Unless food producers in all sectors combine, they will suffer – in turn – at the hands of the market, which is merely an unjust, profit-making mechanism
Just as it seemed that dairy was, by and large, the only sector really suffering, a reminder came that other food producers will be subjected to price fluctuations.
Only a short while ago at the end of February we reported A boost for sheep farmers – breaking even at last but now, only a few months later, producers are beginning to look ahead with less confidence.
Barely a month later, the headline to an article by Patsy Hunter in the Scottish Farmer was Sheep trade on slippery slope.
Though the best old season lambs were attracting top prices in April, demand for lamb is reducing and prices fell for 18p per kg for the week ending April 18 and lamb prices were over 10% lower than in April last year.
“The boom-bust cycle of sheep pricing is not in the interests of the farmer, processor or retailer”, said Charles Sercombe, NFU livestock board chairman.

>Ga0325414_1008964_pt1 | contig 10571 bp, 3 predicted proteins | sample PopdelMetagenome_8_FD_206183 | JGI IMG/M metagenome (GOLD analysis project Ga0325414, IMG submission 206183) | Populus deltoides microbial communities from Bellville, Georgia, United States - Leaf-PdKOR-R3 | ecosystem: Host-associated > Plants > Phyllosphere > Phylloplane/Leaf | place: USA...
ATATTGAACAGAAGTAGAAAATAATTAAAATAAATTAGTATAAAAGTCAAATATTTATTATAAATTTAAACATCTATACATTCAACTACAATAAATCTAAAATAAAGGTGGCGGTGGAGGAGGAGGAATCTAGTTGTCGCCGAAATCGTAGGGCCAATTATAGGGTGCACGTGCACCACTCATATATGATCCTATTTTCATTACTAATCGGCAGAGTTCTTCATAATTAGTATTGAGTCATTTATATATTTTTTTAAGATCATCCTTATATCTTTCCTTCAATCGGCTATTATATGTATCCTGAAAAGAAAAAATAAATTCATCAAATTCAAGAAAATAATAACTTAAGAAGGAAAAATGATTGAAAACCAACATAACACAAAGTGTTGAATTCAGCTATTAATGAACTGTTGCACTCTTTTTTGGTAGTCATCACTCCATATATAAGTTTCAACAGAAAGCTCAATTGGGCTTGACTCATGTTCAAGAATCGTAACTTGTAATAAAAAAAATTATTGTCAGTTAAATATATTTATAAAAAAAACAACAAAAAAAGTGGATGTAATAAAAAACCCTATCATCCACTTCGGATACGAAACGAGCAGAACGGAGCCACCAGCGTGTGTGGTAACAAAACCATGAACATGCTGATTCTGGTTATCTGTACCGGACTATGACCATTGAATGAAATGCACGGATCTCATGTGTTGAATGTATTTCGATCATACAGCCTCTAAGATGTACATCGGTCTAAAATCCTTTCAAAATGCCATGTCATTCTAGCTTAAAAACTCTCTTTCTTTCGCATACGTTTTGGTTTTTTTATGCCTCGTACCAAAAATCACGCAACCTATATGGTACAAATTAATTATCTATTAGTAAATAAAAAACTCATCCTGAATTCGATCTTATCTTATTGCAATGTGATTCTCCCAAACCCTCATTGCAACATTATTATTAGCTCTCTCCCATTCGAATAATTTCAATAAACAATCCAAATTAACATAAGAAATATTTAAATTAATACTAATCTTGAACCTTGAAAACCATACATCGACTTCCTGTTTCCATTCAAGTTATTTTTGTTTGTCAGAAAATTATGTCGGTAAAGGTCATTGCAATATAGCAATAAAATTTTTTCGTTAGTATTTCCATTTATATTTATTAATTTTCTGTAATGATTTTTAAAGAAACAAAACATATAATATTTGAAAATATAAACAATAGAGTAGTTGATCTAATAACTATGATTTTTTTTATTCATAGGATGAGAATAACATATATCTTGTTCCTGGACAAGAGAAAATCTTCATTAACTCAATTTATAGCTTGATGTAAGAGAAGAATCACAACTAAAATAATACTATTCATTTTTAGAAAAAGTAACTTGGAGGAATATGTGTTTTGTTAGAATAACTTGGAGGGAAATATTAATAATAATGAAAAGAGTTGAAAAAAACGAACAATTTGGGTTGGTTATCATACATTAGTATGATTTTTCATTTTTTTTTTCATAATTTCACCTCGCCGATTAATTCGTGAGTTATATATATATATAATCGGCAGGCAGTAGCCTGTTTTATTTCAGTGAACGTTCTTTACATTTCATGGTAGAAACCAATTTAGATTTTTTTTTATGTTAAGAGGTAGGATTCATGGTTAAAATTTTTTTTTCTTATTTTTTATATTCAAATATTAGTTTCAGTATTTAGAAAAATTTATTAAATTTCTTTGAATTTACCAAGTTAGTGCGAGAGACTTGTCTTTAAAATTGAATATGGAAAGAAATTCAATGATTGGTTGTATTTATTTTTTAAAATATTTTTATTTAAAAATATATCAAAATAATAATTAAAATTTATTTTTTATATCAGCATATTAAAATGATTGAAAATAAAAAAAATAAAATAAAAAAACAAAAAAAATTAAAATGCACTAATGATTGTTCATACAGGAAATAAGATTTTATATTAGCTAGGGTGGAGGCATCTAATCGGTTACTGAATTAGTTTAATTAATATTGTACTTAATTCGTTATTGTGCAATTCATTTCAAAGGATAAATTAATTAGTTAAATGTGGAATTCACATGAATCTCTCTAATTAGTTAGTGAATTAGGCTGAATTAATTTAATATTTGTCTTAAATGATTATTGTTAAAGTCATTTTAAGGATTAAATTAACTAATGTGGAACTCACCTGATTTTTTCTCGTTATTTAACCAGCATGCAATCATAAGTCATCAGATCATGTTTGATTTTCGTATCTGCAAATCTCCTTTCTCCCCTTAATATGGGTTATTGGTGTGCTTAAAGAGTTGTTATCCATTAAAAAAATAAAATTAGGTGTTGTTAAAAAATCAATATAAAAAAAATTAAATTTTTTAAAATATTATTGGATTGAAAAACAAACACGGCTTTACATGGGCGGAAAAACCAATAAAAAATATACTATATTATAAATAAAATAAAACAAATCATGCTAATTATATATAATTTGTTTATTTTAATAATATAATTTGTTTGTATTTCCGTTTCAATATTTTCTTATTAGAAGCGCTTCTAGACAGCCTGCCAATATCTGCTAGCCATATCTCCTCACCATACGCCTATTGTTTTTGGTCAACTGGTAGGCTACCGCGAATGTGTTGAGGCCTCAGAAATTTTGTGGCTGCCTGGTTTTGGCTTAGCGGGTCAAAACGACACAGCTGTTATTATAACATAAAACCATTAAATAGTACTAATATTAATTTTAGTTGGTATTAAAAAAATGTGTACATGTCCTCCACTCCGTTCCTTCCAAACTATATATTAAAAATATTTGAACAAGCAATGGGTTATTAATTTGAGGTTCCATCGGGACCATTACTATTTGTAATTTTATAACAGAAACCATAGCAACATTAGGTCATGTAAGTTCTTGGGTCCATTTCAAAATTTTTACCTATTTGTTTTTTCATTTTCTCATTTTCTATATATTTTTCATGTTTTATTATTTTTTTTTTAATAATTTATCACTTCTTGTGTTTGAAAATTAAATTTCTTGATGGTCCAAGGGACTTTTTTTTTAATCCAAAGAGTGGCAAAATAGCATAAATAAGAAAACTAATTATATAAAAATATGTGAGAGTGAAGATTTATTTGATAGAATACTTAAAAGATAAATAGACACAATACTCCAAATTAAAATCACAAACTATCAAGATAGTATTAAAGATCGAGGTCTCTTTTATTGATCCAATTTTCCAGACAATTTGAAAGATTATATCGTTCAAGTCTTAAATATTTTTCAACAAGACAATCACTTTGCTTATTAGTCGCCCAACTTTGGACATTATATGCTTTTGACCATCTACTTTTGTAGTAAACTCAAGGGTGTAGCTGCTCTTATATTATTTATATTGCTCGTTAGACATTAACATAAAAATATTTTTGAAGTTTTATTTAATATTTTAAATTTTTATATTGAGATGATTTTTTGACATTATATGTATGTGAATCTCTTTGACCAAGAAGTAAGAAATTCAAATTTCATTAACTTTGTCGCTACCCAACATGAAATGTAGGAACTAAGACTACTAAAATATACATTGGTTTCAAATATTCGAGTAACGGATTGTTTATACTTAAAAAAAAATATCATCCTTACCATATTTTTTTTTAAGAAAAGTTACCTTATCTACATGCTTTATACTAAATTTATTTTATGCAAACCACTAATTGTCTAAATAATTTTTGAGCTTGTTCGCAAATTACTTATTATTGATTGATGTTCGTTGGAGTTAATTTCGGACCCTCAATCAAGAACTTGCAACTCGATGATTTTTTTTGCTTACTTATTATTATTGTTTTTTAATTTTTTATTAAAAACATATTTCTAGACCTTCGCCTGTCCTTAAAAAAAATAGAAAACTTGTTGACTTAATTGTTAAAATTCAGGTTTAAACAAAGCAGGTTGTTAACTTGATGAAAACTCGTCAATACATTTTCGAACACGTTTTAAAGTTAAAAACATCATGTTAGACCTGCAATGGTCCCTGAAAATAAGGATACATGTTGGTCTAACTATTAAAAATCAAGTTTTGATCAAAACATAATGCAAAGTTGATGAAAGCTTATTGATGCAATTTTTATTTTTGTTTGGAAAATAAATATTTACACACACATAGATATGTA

Mr Sercombe appealed to processors and retailers to take a long-term view of the market and to avoid sending out negative signals to farmers at a time when the national flock is showing signs of increasing, after many years of declining numbers.
He continued: “Sending out negative price signals at a time when farmers are investing in their flocks is damaging and may actually lead to an erosion of farmer confidence. Rising input costs continue to erode farm margins and in many parts of the country, sheep need to remain competitive with other commodities.
“We need retailers and processors to act in the best interests of the whole chain and work to stabilise the lamb market. British produce is in demand on both home and export markets and the recent barbeque weather should help to boost demand for quality British lamb.”
As Charles Sercombe says, “ . . . a sustainable supply chain depends on a fair return for everyone involved”.